Where did the Dundee Elephant Come From?

Now the truth is known!

In April 2015, more material was published on the provenance and history of the Dundee Elephant. This proves that she was none other than an elephant from Amsterdam.

Stuttgart Oliphant Dutch historian Michiel Roscam Abbing has published the results of his research into the elephant in an article in the Dutch Amstelodamum Jaarboek. The article is entitled 'So Een Wunder heeft men hier nooijt gesien' - De Indische Vrouwtjesolifant (1678/80-1706) van Bartel Verhagen. The title says it all really. But for those unfamiliar with Dutch: Such a Marvel Has Never Been Seen Here Before' - The Indian female elephant (1678/80-1706) owned by Bartel Verhagen. (For more details on the journal click here)
To paraphrase the entire fascinating article, and excluding all other considerations with a narrow-mindedness only expected of 'Senex', the following :
The elephant first pops up at a great trading-fair (Messe) in Leipzig in 1688. It is assumed that, at that time, the elephant was around eight or ten years old. Shortly afterwards, she was purchased by Bartel Verhagen from Amsterdam. In the course the following two decades, the elephant was shown in towns and cities all over Europe - principally Germany, but also Austria, the Netherlands, Italy, Poland, France, Switzerland and finally England and Scotland. It had been trained to perform a variety of tricks which fair delighted the assembled punters.

White Elephant Bartel Verhagen himself died in 1703, but his last will and testament stipulated that the elephant be not sold, but rather placed into the care of his executors, among whom his assistant Jan Janszoon, who had previously accompanied the elephant on its travels. Thereafter, Janszoon assumed sole responsibility for the elephant. However, on the final trip to England and Scotland, the trainer accompanying the unfortunate beast was a gentleman named Abraham Sever, who seems to have rented the elephant from Janszoon. Sever was granted permission by the City Fathers of Edinburgh, on 31st October 1705, to display the beast for the gratification of the incredulous citizenry :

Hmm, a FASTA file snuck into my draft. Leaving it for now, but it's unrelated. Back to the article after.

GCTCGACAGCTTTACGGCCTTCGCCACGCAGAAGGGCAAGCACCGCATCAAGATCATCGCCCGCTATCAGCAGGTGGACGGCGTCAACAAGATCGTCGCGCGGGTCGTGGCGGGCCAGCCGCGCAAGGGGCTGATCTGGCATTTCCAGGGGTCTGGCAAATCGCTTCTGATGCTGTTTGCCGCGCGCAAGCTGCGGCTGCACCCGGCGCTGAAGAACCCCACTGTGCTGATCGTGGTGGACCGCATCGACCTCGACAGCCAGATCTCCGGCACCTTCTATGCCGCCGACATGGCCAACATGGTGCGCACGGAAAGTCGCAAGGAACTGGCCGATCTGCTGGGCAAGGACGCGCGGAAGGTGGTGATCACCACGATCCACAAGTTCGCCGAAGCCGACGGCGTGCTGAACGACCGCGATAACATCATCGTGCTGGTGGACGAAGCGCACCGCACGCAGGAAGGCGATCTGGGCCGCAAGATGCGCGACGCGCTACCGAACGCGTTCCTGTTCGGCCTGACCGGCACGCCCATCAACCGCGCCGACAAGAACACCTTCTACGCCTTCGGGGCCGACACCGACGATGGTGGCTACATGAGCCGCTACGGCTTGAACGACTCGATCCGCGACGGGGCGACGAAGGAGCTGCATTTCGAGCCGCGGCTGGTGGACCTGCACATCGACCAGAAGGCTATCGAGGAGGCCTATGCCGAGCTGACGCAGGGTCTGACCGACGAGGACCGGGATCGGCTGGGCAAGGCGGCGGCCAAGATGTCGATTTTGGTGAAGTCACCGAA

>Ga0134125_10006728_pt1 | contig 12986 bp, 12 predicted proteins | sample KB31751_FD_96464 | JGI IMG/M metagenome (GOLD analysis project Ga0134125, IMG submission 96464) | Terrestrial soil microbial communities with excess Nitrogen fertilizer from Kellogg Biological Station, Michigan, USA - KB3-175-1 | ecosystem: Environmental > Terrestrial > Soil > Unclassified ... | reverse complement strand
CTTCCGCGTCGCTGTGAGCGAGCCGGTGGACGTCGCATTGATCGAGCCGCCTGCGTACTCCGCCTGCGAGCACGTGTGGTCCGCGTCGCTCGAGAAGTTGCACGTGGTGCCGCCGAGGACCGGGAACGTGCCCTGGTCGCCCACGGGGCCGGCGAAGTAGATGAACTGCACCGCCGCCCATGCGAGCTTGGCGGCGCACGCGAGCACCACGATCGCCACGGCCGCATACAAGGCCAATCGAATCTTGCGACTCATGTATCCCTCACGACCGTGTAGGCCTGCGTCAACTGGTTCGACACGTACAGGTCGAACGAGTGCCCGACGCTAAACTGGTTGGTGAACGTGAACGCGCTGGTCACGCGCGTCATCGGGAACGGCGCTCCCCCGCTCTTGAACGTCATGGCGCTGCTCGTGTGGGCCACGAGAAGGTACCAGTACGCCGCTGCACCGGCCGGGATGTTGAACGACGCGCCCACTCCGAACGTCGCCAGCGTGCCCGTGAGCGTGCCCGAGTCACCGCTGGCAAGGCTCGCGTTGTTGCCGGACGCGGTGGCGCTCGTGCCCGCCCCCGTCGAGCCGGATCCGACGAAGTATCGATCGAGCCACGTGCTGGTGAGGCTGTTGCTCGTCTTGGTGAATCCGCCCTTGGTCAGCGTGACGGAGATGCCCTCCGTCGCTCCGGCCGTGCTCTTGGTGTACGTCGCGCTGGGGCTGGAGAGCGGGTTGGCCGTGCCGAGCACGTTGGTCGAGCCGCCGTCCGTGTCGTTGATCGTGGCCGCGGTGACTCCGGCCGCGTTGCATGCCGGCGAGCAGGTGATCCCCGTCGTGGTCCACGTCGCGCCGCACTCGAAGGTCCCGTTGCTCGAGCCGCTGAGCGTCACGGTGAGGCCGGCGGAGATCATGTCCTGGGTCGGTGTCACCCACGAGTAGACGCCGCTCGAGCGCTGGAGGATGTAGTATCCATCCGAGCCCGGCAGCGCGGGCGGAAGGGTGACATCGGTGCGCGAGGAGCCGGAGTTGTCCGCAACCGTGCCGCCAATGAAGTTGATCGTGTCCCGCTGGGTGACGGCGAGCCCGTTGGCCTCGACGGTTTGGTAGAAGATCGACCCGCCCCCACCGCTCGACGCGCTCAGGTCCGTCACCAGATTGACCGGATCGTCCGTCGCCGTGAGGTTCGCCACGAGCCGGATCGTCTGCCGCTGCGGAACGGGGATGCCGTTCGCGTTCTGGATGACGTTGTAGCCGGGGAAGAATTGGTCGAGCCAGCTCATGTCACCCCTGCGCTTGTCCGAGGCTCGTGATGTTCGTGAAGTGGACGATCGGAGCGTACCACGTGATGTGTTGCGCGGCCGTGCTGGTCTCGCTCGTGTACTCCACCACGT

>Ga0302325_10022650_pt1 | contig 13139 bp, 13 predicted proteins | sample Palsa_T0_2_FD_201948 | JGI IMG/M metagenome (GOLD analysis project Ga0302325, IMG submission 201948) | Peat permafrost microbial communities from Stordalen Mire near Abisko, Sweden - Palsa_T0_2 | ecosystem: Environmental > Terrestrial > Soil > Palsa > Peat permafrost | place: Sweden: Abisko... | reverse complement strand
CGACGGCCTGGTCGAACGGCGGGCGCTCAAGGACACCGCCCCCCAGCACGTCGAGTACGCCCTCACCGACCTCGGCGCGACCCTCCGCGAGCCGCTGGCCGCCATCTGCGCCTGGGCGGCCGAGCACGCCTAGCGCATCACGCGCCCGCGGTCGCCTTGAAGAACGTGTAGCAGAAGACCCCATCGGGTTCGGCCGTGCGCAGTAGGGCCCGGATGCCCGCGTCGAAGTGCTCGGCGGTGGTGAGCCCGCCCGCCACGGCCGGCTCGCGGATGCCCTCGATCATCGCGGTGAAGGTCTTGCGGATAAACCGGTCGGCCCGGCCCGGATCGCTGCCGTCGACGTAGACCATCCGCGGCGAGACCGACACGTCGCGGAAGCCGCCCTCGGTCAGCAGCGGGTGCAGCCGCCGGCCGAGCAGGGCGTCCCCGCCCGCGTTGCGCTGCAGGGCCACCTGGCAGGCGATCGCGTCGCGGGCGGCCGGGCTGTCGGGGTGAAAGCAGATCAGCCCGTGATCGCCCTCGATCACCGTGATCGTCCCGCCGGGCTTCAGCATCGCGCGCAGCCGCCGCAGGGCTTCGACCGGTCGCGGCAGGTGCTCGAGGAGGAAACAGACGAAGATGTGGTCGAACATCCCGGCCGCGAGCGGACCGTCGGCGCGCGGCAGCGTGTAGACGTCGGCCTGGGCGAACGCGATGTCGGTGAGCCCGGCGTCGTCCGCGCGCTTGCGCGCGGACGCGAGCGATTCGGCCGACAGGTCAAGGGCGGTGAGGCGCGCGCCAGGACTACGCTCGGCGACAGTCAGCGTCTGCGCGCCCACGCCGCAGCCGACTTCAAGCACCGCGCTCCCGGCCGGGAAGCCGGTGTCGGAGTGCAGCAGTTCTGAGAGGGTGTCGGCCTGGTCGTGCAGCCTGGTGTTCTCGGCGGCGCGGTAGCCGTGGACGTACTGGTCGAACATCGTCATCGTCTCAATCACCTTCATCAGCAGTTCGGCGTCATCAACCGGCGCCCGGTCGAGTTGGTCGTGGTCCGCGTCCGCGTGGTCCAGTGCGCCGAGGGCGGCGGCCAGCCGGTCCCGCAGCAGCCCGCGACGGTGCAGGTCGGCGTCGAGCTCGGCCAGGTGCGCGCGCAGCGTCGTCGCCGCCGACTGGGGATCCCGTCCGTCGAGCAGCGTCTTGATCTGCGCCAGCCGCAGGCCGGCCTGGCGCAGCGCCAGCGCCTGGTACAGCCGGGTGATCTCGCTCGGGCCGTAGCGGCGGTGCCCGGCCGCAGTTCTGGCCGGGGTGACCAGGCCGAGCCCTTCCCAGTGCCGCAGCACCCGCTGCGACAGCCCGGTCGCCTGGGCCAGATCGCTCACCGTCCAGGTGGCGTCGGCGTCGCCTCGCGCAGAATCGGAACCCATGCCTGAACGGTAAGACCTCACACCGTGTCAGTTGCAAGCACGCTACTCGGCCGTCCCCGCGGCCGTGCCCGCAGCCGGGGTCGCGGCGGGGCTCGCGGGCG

"The Council upon ane petitione given in by Abraham Sever Dutchman grants liberty to the petitioner to expose his elephant to all persones within the toun and suburbs upon his payment of ane gratification to the kirk thesaurer for the use of the poor."
(from: J.D. Marwick, M. Wood, Extracts from the Records of the Burgh of Edinburgh, 14, Edinburgh 1967, p. 113.)

Some comments had been made in earlier years about the sad state of this elephant, its manifest thinness and under-nourishment. Clearly, Sever was not good at preserving the very basis of his wages, and the elephant's demise on the road from Broughty Ferry to Dundee was not wholly unexpected. When this unfortunate event was reported to him, the Dutch notary Hendrik de Wilde (also an executor of Verhagen's will) calculated that the elephantine revenues since the death of Verhagen were 7603 guilders - a tidy sum, if you consider that an ordinary Dutch labourer earned 200 guilders a year.

Accompanying the elephant on many of its travels around the Continent had been an 'African Jungle-Donkey' - a creature of 'beautiful colours', but of uncertain species, possibly a mandrill or an aardvark - but certainly not a zebra, a tapir or an onager (in case you wondered). In Nuremberg in 1695, there was also a three-legged animal on display: we make no attempt to speculate.